Leavenworth Forest Fires, Wildfire Smoke and Indoor Air Quality
Thanks to Don Hester of NCW Home Inspections for sharing with us his thoughts on wildfire smoke and indoor air quality.
As most of us in Leavenworth and Wenatchee have seen, breathed and muddled through, fire season and the related wildfire smoke has been more severe in the last several years.
When air quality reaches “Hazardous levels” it is recommended to stay indoors.
What is wildfire Smoke?
Wildfire smoke is a complex mixture of various molecules and particulate matter, mainly consisting of carbon dioxide (CO2), water vapor, carbon monoxide (CO), hydrocarbons, organic chemicals, nitrogen oxides (NOX), trace minerals, and particulate matter.
From the Washington State Dept of Health (DOH)
“Particles with diameters less than 10 microns (PM10) are upper respiratory tract and eye irritants. Smaller particles (PM2.5) are the greatest health concern – they can be inhaled deep into the lungs, and can affect respiratory and heart health. Carbon monoxide, a colorless, odorless gas produced by incomplete combustion, is a particular health concern and levels are highest during the smoldering stages of a fire.”
What should we do about wildfire smoke and indoor air quality?
To deal with the outdoor pollution we should stay indoors and close all windows. We now are going to rely on mechanical ventilation to help deal with the air quality. We will want to run our Air Conditioner and close off the fresh air intake.
Most people do not give much thought to their air filters on the HVAC system but now is time to think about them. Upgrading you filter to one with a “Minimum Efficiency Reporting Value” of (MERV) 8 is recommended.
This is where system design and filtration collide. When we increase filtration (MERV Rating) it will put a restriction on the air handler causing it to work harder. Having a larger filter pleat help with air passing through the filter. Ideally, we should have a 2 inch or better pleat. The larger filters such as 4 and 5-inch pleats will give you even better ability to filter your air. We will need to change the filters more often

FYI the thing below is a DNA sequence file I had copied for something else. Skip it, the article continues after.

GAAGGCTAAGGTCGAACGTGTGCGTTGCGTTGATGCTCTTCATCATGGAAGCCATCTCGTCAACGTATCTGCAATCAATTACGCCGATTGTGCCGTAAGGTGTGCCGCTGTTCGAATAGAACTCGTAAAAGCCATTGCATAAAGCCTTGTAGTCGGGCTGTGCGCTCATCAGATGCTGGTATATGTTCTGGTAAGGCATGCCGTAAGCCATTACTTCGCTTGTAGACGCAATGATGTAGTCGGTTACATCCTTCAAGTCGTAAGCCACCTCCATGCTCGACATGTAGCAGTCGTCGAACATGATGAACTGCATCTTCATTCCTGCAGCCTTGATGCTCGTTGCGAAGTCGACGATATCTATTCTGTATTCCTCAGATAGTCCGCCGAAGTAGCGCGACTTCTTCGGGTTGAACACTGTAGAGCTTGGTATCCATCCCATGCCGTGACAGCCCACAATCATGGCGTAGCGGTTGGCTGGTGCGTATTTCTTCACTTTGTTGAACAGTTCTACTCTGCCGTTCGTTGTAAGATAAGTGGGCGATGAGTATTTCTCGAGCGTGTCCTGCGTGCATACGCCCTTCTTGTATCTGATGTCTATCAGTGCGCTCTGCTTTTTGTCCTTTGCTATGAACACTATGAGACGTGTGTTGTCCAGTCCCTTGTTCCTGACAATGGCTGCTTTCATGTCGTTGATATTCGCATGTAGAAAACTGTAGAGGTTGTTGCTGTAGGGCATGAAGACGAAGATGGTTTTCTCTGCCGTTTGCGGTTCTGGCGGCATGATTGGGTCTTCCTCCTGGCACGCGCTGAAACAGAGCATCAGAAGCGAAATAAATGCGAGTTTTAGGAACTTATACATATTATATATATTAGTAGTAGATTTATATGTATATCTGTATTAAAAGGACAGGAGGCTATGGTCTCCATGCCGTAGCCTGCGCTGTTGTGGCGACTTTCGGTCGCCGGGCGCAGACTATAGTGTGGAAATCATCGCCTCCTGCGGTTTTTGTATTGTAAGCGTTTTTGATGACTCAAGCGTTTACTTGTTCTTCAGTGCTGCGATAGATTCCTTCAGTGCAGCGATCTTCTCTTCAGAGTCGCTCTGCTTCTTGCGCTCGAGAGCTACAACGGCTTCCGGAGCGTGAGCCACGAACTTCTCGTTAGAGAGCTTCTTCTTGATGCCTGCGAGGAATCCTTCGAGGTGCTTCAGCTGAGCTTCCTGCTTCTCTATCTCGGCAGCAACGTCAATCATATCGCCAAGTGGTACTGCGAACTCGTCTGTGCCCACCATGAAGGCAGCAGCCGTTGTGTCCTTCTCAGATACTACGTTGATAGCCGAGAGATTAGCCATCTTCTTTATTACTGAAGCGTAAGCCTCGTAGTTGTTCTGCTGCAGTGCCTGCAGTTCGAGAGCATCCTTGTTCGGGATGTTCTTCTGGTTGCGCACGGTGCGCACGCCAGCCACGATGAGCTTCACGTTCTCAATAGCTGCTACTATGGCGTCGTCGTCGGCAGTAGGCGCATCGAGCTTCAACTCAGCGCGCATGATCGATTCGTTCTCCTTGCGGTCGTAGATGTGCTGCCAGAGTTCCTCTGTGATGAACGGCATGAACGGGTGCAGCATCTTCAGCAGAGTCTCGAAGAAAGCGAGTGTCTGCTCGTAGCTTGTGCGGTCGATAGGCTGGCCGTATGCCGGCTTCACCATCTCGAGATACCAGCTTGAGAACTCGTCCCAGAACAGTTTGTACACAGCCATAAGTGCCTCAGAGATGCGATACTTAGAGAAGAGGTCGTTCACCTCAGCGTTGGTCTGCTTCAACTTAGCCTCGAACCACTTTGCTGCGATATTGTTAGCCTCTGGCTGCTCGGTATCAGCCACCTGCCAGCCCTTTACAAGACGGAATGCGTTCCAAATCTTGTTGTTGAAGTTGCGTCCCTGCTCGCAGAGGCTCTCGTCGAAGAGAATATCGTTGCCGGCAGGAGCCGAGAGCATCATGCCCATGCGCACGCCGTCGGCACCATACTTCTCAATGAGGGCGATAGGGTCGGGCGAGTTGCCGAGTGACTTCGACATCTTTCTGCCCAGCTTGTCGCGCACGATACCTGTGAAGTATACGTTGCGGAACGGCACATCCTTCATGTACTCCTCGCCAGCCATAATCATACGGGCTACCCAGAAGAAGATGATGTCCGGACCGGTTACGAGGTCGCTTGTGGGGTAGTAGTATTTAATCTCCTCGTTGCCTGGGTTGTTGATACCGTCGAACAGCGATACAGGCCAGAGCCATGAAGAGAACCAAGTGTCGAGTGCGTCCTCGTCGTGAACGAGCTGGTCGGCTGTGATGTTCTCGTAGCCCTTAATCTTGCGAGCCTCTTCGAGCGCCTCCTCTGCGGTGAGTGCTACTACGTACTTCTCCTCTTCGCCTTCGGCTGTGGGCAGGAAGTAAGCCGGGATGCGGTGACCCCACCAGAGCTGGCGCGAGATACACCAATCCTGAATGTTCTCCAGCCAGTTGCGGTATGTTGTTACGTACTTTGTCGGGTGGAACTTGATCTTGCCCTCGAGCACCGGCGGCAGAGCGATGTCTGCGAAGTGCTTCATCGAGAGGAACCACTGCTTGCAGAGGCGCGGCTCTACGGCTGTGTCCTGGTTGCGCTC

By using HEPA filters with activated charcoal or alumina, especially those impregnated with potassium permanganate or zeolite will adsorb gases in the smoke, including NOX and some of the volatile organic compounds (VOCs) such as benzene as well as removing fine particulates.
These filters will be more expensive and most likely will need more frequent replacement.
If your system can not keep up or you do not have a central air system, the use of portable high efficiency HEPA air cleaners can be used. These typically run from $100 to $1000 dollars.
From the EPA-
“Room air cleaner units should be sized to provide a filtered airflow at least two to three times the room volume per hour. Most portable units will state on the package the unit’s airflow rate, the room size it is suitable for, its particle removal efficiency, and perhaps its Clean Air Delivery Rate, or CADR. The CADR is a rating that combines efficiency and airflow.”
Lastly you want to keep your home clean, but you do not want to vacuum the house, unless you are using a HEPA-filter equipped vacuum. The activity will stir up more dust and particulates and will just create more indoor air pollution.
Here are a few links to read up on dealing with the wildfire smoke and indoor air quality.
NCW Home Inspections, LLC is a Licensed Washington State Home Inspection service located in Wenatchee Washington